Telehealth measure draws debate ahead of veto decision

There is growing debate over a bill that could significantly impact Hawaii’s mental health services.
Published: Jun. 21, 2022 at 4:55 PM HST|Updated: Jun. 21, 2022 at 5:17 PM HST
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HONOLULU (HawaiiNewsNow) - There is growing debate over a bill that could significantly impact Hawaii’s mental health services.

It’s called House Bill 1980 and as currently written, it would cover telehealth appointments via digital platforms such as Zoom or Facetime. However, telephone-only appointments would only be covered under certain criteria.

Supporters say it helps expand healthcare access while opponents argue it creates barriers.

“The goal of this measure is for those important needed services from our local providers to be available and reimbursed to our local residents,” said state Rep. Ryan Yamane, who introduced the legislation.

Yamane also chairs the Health, Human Services, and Homelessness Committee and says the bill carries over portions of the state’s pandemic emergency orders that ensured telehealth and telephone appointments were covered by insurance providers.

“The concern was then that once we started moving out of the pandemic, we wanted to make sure that these services were able to be continued and also be billed fairly, so that was the nexus behind the development of this bill,” Yamane said.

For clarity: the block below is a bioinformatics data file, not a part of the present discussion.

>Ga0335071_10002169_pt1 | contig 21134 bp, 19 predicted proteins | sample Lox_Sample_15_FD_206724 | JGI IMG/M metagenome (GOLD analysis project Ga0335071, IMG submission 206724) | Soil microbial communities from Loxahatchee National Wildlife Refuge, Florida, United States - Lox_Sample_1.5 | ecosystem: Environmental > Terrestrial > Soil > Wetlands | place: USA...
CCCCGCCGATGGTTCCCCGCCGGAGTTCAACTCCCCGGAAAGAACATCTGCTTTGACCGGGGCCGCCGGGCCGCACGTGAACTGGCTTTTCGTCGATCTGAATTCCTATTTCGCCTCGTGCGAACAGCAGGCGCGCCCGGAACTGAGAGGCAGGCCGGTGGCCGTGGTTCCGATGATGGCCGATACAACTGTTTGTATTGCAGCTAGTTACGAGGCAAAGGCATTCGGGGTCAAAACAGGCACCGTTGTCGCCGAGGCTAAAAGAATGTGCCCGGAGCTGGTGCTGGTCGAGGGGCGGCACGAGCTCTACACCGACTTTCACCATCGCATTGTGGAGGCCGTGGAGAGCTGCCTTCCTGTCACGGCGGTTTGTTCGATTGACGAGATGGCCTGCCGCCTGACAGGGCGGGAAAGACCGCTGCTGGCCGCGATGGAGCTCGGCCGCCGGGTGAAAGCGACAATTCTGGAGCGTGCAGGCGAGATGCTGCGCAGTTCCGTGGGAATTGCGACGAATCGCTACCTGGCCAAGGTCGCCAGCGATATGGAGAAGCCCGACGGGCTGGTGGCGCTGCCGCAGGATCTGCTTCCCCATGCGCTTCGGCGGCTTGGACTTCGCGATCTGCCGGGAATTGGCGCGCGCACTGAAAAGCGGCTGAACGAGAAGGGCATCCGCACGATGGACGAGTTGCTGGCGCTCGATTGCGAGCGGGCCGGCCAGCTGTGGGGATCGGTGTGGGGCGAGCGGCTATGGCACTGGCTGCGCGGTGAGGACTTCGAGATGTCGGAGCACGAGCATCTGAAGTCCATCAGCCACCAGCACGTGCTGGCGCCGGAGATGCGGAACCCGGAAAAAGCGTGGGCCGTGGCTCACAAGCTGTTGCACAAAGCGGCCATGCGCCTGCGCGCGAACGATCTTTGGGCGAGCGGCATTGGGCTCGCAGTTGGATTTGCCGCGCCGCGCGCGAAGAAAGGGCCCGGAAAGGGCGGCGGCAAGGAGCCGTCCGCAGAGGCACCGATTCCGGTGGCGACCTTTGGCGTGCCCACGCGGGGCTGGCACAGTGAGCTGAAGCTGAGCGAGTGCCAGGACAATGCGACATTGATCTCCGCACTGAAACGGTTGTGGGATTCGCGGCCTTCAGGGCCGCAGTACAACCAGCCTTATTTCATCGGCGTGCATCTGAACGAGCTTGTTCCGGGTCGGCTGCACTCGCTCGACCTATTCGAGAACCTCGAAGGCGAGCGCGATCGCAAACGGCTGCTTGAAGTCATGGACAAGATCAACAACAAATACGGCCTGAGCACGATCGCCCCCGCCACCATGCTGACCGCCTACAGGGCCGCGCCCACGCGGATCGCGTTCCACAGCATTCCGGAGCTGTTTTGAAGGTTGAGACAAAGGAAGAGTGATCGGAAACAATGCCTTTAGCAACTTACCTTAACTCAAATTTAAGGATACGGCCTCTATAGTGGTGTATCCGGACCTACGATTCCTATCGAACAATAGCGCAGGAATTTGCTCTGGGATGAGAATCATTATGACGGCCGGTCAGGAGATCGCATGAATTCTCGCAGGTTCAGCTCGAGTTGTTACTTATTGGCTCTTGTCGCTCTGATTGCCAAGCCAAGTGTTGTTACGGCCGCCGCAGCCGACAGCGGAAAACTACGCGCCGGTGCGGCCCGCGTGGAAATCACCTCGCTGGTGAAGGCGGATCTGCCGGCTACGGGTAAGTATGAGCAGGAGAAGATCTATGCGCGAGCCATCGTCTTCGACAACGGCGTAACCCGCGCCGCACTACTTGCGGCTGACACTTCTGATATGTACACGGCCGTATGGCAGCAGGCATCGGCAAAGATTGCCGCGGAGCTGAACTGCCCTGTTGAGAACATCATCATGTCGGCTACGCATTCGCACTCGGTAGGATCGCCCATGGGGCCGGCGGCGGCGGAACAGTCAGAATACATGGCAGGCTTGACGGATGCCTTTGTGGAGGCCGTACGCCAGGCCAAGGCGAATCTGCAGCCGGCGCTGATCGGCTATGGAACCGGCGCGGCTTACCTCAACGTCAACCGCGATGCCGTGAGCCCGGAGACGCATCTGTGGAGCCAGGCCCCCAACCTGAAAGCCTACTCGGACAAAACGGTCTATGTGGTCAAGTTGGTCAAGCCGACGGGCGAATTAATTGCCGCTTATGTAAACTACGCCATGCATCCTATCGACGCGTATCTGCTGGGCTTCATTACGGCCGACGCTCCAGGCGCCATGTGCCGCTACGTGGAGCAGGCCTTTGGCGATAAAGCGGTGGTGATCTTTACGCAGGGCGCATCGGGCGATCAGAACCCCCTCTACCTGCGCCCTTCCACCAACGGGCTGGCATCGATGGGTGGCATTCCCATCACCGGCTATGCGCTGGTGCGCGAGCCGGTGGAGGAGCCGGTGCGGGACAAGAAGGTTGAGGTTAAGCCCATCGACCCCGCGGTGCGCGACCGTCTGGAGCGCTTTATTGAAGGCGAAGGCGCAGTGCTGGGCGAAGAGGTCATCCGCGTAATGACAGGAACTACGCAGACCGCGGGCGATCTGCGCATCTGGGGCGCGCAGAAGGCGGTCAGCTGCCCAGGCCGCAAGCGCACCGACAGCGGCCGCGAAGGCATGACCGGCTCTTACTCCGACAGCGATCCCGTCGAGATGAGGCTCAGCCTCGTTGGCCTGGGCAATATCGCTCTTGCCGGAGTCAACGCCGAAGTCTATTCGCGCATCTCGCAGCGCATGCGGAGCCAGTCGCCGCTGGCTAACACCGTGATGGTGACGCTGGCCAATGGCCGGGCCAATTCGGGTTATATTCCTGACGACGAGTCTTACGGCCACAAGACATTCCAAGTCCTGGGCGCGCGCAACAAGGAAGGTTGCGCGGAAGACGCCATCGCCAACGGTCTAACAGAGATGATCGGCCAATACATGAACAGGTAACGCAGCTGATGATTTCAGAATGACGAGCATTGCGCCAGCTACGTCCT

Yet this piece of legislation says telephonic services ― meaning audio-only appointments by phone ― may only be covered under certain guidelines such as access to technology is unavailable, it’s deemed medically necessary, and the provider has had an in-person visit with the patient in the last 12 months.

“The reason why some of the healthcare providers felt that we needed some criteria was that certain services, they would prefer having an actual doctor or primary care physician or an APRN actually see the patient,” Yamane said.

“To make sure that in person the services are being done accurately and consistently.”

Becky Gardner represents the Hawaii Psychological Association, which supports the intent of the bill but questions why there are so many hurdles for telephone appointments.

“What is that about?” Gardner said. “That’s not about meeting the patients where they are. That’s not about access. That’s a barrier.”

She says this current version will have a significant impact on rural communities, the disabled, and those who aren’t proficient or have access to technology.

“They can’t maybe perhaps afford the broadband coverage, they don’t have a smartphone, maybe they don’t like using the Zoom,” Gardner said. “There’s all sorts of reasons why these marginalized groups don’t like to connect via telehealth.

“They want to use the phone.”

Gardner says many mental health service providers are expecting to run into billing challenges with insurance companies, but Yamane says the companies should be flexible.

“If you look at what we’re requiring from the insurance companies, the expectation is that they’ll reimburse and pay for it,” Yamane said. “If the insurance companies do not maintain the services, then rest assured the legislature will take this up again and make sure that this becomes a mandated service.”

Gov. David Ige has until next Monday to decide whether he’ll veto the bill.

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